AC: I have to say, pretty much, Tami, you know, being with that lady was both a privilege and an honor, but at the same time, it’s whom she introduced me to as well. I used the word earlier on in our conversation, or I think I did, that Aung San Suu Kyi is of course a woman, a remarkable lady. A remarkable person. Attributes are tremendous compassion, she has what she calls menta, a deep interest in otherness. She holds the nation as family; she’s a mother of freedom and in some ways cares for your freedom almost more than you care for it. But it’s the people that she introduced me to—and she’s the first to say, “Although I suffered, it’s the people in my country who suffer far more than I do.” And she’s a constellation of about seven or eight or nine women whom are her mentors and colleagues, Tami, that I had the privilege to co-associate with those months. That together formed and reformed and illuminated parts of my heart and psyche that I had not felt or nurtured, and one of the qualities I came away with was that they’re really funny. They’re funny people. They’re defiant; they use satire and comedy as a weapon, and not often do people see that about the Burmese or the Burmese Buddhists or Aung San Suu Kyi. She’s remarkably witty, defiantly satirical, super smart, and in a way, she’s not untouchable or impervious to any pain. She on the one side can laugh and celebrate in her autonomous joy, and another time she’ll meet a political prisoner or a family of those who are imprisoned and you can see her crying with them. So she has a great feeling capacity.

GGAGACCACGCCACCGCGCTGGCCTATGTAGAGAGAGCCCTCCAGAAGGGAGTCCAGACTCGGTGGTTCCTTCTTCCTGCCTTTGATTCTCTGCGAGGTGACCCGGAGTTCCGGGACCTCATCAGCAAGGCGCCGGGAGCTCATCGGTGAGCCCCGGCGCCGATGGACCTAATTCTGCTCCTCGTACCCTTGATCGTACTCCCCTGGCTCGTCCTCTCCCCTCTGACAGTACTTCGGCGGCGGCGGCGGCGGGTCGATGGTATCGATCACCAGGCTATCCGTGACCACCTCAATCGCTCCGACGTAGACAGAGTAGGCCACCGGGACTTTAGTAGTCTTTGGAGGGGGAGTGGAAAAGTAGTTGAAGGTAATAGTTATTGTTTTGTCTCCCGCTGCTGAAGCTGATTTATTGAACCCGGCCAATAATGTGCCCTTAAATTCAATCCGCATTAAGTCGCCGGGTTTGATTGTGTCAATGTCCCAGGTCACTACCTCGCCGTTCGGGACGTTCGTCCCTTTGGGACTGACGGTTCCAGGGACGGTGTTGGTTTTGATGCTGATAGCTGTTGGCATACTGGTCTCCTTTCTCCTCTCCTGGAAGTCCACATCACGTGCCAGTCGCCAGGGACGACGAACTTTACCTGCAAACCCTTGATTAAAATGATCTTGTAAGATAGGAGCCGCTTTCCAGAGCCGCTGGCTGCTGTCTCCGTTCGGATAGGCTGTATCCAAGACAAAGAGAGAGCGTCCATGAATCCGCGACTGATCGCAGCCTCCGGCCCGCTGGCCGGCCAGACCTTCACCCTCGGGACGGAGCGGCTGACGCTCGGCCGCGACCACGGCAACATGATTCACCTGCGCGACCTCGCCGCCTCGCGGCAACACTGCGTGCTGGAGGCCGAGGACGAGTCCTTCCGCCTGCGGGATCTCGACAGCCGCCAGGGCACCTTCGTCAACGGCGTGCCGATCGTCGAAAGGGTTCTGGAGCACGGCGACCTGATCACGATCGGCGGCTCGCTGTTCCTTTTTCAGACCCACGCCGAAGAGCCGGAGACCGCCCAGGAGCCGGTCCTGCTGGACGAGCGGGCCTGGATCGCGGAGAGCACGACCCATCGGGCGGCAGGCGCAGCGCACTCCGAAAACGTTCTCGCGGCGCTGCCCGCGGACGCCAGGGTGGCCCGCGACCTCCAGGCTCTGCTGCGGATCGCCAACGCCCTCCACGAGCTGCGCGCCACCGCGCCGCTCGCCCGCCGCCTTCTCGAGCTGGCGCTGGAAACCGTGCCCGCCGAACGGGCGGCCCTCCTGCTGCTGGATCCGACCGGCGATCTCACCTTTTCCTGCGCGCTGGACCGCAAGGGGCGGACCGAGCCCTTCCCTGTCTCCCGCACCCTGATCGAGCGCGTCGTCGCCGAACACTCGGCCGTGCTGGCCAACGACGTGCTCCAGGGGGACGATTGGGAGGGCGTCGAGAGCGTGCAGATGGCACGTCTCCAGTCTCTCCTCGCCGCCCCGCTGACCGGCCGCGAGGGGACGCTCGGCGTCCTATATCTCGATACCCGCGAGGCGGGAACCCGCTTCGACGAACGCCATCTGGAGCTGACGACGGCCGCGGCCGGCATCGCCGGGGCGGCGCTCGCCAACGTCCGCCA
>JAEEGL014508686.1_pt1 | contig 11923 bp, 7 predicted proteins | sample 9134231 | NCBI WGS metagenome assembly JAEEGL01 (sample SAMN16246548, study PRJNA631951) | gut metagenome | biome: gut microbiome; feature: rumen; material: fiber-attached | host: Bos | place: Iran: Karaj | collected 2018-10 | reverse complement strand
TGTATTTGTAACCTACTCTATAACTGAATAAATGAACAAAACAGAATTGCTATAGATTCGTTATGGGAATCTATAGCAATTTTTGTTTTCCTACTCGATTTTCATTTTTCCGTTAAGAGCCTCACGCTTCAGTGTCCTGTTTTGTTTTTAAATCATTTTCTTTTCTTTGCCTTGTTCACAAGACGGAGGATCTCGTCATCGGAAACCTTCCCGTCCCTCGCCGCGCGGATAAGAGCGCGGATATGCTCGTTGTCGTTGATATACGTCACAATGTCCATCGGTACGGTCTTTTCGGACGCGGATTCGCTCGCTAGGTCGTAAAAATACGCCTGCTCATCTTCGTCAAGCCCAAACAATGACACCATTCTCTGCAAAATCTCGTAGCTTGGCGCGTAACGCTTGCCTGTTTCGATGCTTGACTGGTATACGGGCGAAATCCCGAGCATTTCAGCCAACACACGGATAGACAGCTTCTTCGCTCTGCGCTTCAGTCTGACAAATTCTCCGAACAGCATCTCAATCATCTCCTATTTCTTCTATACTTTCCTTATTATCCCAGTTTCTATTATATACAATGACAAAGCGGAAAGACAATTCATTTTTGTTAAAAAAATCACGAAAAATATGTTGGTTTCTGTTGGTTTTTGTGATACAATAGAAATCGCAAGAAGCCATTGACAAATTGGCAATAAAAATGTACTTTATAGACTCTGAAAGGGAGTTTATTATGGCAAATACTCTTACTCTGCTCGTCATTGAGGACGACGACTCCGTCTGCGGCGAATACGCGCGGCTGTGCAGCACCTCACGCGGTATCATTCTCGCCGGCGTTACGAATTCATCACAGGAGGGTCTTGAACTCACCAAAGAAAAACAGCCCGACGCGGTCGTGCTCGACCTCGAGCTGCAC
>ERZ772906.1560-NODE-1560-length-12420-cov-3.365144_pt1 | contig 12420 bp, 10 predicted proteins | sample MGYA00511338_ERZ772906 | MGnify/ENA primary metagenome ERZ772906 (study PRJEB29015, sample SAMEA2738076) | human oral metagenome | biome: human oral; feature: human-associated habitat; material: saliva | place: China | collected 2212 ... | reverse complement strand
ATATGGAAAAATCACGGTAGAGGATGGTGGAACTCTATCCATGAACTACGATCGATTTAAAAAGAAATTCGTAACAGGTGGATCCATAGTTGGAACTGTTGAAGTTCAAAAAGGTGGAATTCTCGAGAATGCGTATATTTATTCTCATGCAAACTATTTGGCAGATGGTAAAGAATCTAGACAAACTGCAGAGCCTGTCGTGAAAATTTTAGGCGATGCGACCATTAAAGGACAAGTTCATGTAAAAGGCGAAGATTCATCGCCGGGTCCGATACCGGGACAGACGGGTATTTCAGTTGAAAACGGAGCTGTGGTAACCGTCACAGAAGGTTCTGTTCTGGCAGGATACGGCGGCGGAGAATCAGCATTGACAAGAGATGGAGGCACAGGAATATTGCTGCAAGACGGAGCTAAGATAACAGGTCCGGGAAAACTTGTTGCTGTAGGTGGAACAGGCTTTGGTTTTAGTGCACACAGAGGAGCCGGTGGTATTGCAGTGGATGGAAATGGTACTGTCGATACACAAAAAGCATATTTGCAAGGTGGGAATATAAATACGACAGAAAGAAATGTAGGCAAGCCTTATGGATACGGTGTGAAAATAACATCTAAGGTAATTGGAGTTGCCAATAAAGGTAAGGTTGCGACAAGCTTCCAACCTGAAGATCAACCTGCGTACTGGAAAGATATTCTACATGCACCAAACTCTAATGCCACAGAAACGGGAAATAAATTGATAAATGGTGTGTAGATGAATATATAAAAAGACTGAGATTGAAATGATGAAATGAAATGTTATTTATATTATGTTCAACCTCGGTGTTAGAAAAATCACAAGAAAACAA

I think to answer your question is that is it essence. I was curious about the way in which she used the phrase “Our non-violent revolution is called a revolution of the spirit.” Very much today she’s using our revolution as a peaceful nonviolent revolution. I asked her, Aung San Suu Kyi, what is the meaning of that to you? She said, Alan, you were in front of the gate recently, and you heard me speak. Everyone there risked incarceration. It’s the courage to stand up for what you know to be true. It’s the courage to care for things larger than your own self-interest. In short, the essence of revolution, radical change, peaceful nonviolent revolution, is the courage to see, the courage to feel, and the courage to act upon what you see and what you feel in support of another person’s freedom as your own. And those were the three most salient words and I guess expressions of Aung San Suu Kyi’s essence that stayed with me. The courage to feel another person as self, and the courage to act upon that feeling as if that person were self, for the purpose of elevating their freedom as your own freedom. And I think that’s really what Aung San Suu Kyi ultimately is about. A deep love for interrelatedness and the experience of freedom that’s co-associated with that. That deep, visceral connectivity.